D.C. budget surprises likely to persist

Posted at 06:57 PM ET, 05/08/2012

D.C. budget surprises likely to persist

By Mike DeBonis, Washington Post

Brown says he’ll get the final budget deal out as soon as possible, but not necessarily 24 hours ahead of a vote. (Matt McClain – FOR THE WASHINGTON POST)

Tomorrow, members of the D.C. Council will start completing their annual budget ritual, gathering at 1 p.m. around a big table in a smallish John A. Wilson Building conference room to hash out which priorities will get funded and which ones will not.

It’s a quasi-transparent process. The bull sessions are open to members of the media and will be televised on Channel 13. Things get murkier when the meetings end, and it’s left to Chairman Kwame R. Brown (D) and staff to meld the discussions into a cohesive, solvent budget that accommodates his colleagues’ desires.

The end product will, if history is any guide, be delivered to council members and their staffs sometime in the wee hours before the first budget vote next Tuesday.

That practice has been problematic in the past, giving members — not to mention the public — a few scant hours to look over the final budget deal before voting. Memorably, in 2010, a late decision to cut streetcar funding turned into a big political headache for then-Chairman Vincent C. Gray (D).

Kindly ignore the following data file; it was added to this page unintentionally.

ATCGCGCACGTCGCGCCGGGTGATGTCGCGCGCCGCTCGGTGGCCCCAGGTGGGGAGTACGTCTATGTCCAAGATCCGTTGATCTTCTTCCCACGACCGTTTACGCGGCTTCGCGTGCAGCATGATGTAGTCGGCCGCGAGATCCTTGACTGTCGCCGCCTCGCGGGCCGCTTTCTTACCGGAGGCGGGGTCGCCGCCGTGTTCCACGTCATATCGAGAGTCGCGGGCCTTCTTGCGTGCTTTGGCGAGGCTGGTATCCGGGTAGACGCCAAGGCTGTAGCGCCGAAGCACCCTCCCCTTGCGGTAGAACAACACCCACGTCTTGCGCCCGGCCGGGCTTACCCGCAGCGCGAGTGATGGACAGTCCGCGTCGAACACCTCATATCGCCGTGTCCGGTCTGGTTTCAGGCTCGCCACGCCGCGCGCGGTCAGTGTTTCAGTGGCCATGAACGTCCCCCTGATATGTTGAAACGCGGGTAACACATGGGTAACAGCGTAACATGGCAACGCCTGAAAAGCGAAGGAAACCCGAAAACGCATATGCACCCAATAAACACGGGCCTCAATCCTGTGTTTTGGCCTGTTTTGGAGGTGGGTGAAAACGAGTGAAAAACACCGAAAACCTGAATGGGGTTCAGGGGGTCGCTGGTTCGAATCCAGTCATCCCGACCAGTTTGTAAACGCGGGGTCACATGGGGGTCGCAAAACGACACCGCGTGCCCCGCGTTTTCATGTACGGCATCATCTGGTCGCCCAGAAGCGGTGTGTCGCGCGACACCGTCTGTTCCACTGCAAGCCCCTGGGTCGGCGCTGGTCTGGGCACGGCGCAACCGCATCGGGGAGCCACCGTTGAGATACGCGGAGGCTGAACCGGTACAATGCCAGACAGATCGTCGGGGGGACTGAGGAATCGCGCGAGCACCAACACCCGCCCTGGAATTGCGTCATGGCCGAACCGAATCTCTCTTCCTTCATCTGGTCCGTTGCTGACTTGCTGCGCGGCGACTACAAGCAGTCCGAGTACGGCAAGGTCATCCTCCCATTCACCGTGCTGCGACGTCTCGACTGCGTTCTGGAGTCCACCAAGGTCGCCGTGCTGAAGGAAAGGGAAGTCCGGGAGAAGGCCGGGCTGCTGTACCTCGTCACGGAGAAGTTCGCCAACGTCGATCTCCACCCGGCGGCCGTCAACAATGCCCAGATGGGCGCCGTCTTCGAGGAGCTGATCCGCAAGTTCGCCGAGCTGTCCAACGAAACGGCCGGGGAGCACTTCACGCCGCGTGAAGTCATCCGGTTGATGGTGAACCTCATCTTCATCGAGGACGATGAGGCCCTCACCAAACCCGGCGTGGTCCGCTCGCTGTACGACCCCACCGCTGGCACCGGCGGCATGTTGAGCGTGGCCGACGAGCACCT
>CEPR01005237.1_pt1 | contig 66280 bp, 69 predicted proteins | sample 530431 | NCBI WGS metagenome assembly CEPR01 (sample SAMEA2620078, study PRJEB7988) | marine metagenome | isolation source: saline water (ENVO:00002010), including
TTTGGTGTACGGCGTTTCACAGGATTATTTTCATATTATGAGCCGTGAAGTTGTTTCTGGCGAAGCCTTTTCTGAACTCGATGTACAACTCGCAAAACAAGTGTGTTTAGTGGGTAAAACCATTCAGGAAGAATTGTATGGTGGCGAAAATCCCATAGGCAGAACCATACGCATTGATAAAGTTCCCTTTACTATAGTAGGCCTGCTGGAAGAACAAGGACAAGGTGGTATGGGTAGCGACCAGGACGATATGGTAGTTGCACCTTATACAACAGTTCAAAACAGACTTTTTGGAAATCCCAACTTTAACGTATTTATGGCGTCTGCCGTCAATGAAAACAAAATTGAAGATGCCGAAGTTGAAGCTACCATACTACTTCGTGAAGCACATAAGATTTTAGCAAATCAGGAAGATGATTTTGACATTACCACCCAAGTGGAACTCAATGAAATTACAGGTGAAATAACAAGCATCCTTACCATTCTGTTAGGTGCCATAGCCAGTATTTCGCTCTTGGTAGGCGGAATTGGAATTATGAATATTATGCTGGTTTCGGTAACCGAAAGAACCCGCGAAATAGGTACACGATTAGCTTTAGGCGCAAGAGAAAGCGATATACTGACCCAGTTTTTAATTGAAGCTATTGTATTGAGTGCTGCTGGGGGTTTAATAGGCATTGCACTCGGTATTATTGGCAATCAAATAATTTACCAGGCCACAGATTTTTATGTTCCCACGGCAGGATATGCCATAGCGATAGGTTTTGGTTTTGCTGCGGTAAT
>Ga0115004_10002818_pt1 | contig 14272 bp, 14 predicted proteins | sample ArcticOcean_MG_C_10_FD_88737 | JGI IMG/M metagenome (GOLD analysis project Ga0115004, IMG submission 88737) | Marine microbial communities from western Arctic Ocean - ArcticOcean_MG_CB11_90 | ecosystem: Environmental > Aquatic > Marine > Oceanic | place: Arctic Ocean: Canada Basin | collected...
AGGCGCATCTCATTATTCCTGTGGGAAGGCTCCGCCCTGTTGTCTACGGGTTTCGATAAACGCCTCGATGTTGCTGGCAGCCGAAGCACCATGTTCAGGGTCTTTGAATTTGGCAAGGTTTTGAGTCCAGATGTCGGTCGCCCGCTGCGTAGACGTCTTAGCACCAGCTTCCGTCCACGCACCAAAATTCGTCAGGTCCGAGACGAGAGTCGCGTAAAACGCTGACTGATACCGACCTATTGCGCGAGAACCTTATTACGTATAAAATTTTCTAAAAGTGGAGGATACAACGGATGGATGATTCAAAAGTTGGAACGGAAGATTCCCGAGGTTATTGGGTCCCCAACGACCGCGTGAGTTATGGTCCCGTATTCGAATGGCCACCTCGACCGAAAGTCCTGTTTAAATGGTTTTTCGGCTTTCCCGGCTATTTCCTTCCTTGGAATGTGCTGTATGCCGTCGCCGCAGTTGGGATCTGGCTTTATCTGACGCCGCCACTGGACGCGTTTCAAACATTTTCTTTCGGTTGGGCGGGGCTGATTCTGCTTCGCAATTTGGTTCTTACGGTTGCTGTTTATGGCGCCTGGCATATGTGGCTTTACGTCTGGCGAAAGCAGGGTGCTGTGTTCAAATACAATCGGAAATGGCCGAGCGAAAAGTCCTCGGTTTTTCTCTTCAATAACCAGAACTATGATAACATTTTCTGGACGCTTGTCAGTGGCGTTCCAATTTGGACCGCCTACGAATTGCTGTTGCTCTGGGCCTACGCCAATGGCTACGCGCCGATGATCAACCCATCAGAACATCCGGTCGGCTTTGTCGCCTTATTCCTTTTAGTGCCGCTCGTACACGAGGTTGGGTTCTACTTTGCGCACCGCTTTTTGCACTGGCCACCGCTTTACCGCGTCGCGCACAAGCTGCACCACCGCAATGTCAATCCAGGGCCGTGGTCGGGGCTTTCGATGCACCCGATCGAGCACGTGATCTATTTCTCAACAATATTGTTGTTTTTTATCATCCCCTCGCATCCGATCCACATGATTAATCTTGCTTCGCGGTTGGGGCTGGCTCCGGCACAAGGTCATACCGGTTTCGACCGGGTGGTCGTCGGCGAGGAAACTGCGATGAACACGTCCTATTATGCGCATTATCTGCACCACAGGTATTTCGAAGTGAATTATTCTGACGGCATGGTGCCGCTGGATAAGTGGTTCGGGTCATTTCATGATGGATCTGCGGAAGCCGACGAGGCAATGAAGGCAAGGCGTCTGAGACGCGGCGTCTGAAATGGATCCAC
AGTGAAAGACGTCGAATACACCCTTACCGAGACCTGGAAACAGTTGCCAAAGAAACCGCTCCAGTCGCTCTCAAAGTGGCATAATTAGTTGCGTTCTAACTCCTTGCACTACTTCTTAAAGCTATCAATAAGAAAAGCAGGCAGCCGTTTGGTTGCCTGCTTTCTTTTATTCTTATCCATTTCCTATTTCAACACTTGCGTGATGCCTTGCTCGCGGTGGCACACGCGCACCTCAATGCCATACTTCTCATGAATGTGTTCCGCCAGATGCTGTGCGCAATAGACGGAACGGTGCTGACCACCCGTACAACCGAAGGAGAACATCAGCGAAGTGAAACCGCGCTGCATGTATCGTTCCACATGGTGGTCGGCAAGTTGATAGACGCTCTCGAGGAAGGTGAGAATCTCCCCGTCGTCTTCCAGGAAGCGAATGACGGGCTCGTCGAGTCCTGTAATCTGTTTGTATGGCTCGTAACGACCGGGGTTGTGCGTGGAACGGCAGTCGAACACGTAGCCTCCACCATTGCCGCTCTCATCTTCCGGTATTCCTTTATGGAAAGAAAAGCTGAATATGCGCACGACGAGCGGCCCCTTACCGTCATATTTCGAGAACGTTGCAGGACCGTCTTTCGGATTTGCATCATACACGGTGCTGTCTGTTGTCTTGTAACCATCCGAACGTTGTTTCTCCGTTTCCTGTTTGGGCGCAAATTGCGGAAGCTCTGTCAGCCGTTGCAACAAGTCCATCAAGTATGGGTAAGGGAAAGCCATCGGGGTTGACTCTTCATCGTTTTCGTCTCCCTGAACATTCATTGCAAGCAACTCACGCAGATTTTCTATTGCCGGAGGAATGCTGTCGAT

This year, the final deal will likely address hot issues as alcohol taxes, extended bar hours and health care funding.

One activist group is renewing its call for more transparency in the process — that is, allowing more time for the public to review what will be voted on. The D.C. Fiscal Policy Institute asked Brown in a letter delivered Monday that he release copies of the budget legislation at least 24 hours before a vote.

In the letter, DCFPI’s Elissa Silverman acknowledged progress last year under Brown in getting budget information more quickly. But 24 hours of advance time would be a much bigger improvement.

In an interview Tuesday evening, Brown said he would get the budget dealings out as soon as possible, but he said he “can’t fully commit” to a 24-hour deadline when the process is certain to involve eleventh-hour dealmaking.

“We’re going to do everything we can to get that to the public in 24 hours, but I can’t make that strong commitment if we’re still going to be negotiating to the last minute,” Brown said. “It’s very difficult to do, especially when we’re trying to squeeze every penny we can for the people who need it the most.”


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